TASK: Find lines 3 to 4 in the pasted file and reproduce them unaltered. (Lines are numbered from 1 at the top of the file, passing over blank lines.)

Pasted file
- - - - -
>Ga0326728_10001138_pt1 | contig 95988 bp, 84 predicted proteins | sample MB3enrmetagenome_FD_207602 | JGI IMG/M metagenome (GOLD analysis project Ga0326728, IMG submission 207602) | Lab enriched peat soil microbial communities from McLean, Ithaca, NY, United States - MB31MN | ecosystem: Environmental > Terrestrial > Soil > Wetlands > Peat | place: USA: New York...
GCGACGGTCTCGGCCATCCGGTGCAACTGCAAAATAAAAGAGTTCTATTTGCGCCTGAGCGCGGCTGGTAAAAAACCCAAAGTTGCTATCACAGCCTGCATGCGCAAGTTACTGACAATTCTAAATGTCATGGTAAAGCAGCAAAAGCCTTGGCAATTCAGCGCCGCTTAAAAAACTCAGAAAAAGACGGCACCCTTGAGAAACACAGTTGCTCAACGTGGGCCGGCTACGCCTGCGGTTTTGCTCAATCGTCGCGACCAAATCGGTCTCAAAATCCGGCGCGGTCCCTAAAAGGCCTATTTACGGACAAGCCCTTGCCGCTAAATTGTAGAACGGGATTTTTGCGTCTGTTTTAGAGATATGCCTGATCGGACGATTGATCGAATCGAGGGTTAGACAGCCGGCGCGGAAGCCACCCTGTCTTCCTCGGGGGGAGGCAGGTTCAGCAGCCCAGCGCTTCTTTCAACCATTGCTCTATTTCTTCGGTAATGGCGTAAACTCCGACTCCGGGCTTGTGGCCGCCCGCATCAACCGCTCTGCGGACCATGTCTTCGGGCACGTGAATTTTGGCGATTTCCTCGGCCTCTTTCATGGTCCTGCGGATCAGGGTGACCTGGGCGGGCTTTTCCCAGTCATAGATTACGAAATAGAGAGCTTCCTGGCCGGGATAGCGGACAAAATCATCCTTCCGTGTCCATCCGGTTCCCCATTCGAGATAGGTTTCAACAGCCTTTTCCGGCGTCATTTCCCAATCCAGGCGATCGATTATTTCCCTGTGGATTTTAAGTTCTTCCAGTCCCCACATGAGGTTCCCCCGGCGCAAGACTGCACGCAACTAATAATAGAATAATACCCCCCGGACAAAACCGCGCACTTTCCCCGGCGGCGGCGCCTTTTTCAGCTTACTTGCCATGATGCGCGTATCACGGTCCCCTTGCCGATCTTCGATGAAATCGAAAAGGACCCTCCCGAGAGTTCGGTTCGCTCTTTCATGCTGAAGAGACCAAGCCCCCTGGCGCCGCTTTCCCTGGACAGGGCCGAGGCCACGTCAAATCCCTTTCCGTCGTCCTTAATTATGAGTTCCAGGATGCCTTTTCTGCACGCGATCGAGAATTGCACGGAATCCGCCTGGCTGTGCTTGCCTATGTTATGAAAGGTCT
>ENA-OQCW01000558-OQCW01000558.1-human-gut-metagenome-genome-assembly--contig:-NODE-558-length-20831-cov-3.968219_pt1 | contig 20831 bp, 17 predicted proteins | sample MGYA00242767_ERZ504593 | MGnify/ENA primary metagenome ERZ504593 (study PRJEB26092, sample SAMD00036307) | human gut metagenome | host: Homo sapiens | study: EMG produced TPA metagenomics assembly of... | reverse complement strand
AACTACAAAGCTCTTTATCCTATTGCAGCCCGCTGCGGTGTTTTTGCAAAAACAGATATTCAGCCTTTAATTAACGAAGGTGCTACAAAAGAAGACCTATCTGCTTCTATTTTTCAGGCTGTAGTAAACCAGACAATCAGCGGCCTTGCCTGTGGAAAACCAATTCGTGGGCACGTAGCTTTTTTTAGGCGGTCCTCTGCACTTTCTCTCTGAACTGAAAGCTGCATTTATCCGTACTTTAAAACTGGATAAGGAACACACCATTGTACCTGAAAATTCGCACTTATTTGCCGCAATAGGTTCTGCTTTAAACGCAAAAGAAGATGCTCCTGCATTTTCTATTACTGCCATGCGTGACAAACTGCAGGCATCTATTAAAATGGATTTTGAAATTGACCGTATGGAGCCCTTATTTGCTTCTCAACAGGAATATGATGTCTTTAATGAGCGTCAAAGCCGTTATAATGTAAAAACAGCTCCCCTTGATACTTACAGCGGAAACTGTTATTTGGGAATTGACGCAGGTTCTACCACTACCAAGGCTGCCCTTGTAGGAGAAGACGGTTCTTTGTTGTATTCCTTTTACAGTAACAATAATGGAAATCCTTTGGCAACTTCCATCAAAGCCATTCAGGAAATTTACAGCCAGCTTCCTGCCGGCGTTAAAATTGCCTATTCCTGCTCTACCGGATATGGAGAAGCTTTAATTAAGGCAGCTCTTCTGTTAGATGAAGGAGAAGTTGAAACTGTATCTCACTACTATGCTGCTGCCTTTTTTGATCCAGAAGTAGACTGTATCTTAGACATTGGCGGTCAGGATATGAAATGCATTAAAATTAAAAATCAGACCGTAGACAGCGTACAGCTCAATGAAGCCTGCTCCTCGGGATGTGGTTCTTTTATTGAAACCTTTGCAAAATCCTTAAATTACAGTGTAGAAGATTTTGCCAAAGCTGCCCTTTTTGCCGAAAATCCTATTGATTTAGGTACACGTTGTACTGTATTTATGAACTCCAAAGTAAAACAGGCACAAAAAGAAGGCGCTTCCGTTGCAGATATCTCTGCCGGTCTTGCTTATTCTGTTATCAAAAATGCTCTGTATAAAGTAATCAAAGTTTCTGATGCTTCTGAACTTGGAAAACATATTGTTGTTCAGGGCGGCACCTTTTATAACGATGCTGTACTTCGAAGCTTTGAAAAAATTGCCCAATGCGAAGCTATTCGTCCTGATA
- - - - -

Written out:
>ENA-OQCW01000558-OQCW01000558.1-human-gut-metagenome-genome-assembly--contig:-NODE-558-length-20831-cov-3.968219_pt1 | contig 20831 bp, 17 predicted proteins | sample MGYA00242767_ERZ504593 | MGnify/ENA primary metagenome ERZ504593 (study PRJEB26092, sample SAMD00036307) | human gut metagenome | host: Homo sapiens | study: EMG produced TPA metagenomics assembly of... | reverse complement strand
AACTACAAAGCTCTTTATCCTATTGCAGCCCGCTGCGGTGTTTTTGCAAAAACAGATATTCAGCCTTTAATTAACGAAGGTGCTACAAAAGAAGACCTATCTGCTTCTATTTTTCAGGCTGTAGTAAACCAGACAATCAGCGGCCTTGCCTGTGGAAAACCAATTCGTGGGCACGTAGCTTTTTTTAGGCGGTCCTCTGCACTTTCTCTCTGAACTGAAAGCTGCATTTATCCGTACTTTAAAACTGGATAAGGAACACACCATTGTACCTGAAAATTCGCACTTATTTGCCGCAATAGGTTCTGCTTTAAACGCAAAAGAAGATGCTCCTGCATTTTCTATTACTGCCATGCGTGACAAACTGCAGGCATCTATTAAAATGGATTTTGAAATTGACCGTATGGAGCCCTTATTTGCTTCTCAACAGGAATATGATGTCTTTAATGAGCGTCAAAGCCGTTATAATGTAAAAACAGCTCCCCTTGATACTTACAGCGGAAACTGTTATTTGGGAATTGACGCAGGTTCTACCACTACCAAGGCTGCCCTTGTAGGAGAAGACGGTTCTTTGTTGTATTCCTTTTACAGTAACAATAATGGAAATCCTTTGGCAACTTCCATCAAAGCCATTCAGGAAATTTACAGCCAGCTTCCTGCCGGCGTTAAAATTGCCTATTCCTGCTCTACCGGATATGGAGAAGCTTTAATTAAGGCAGCTCTTCTGTTAGATGAAGGAGAAGTTGAAACTGTATCTCACTACTATGCTGCTGCCTTTTTTGATCCAGAAGTAGACTGTATCTTAGACATTGGCGGTCAGGATATGAAATGCATTAAAATTAAAAATCAGACCGTAGACAGCGTACAGCTCAATGAAGCCTGCTCCTCGGGATGTGGTTCTTTTATTGAAACCTTTGCAAAATCCTTAAATTACAGTGTAGAAGATTTTGCCAAAGCTGCCCTTTTTGCCGAAAATCCTATTGATTTAGGTACACGTTGTACTGTATTTATGAACTCCAAAGTAAAACAGGCACAAAAAGAAGGCGCTTCCGTTGCAGATATCTCTGCCGGTCTTGCTTATTCTGTTATCAAAAATGCTCTGTATAAAGTAATCAAAGTTTCTGATGCTTCTGAACTTGGAAAACATATTGTTGTTCAGGGCGGCACCTTTTATAACGATGCTGTACTTCGAAGCTTTGAAAAAATTGCCCAATGCGAAGCTATTCGTCCTGATA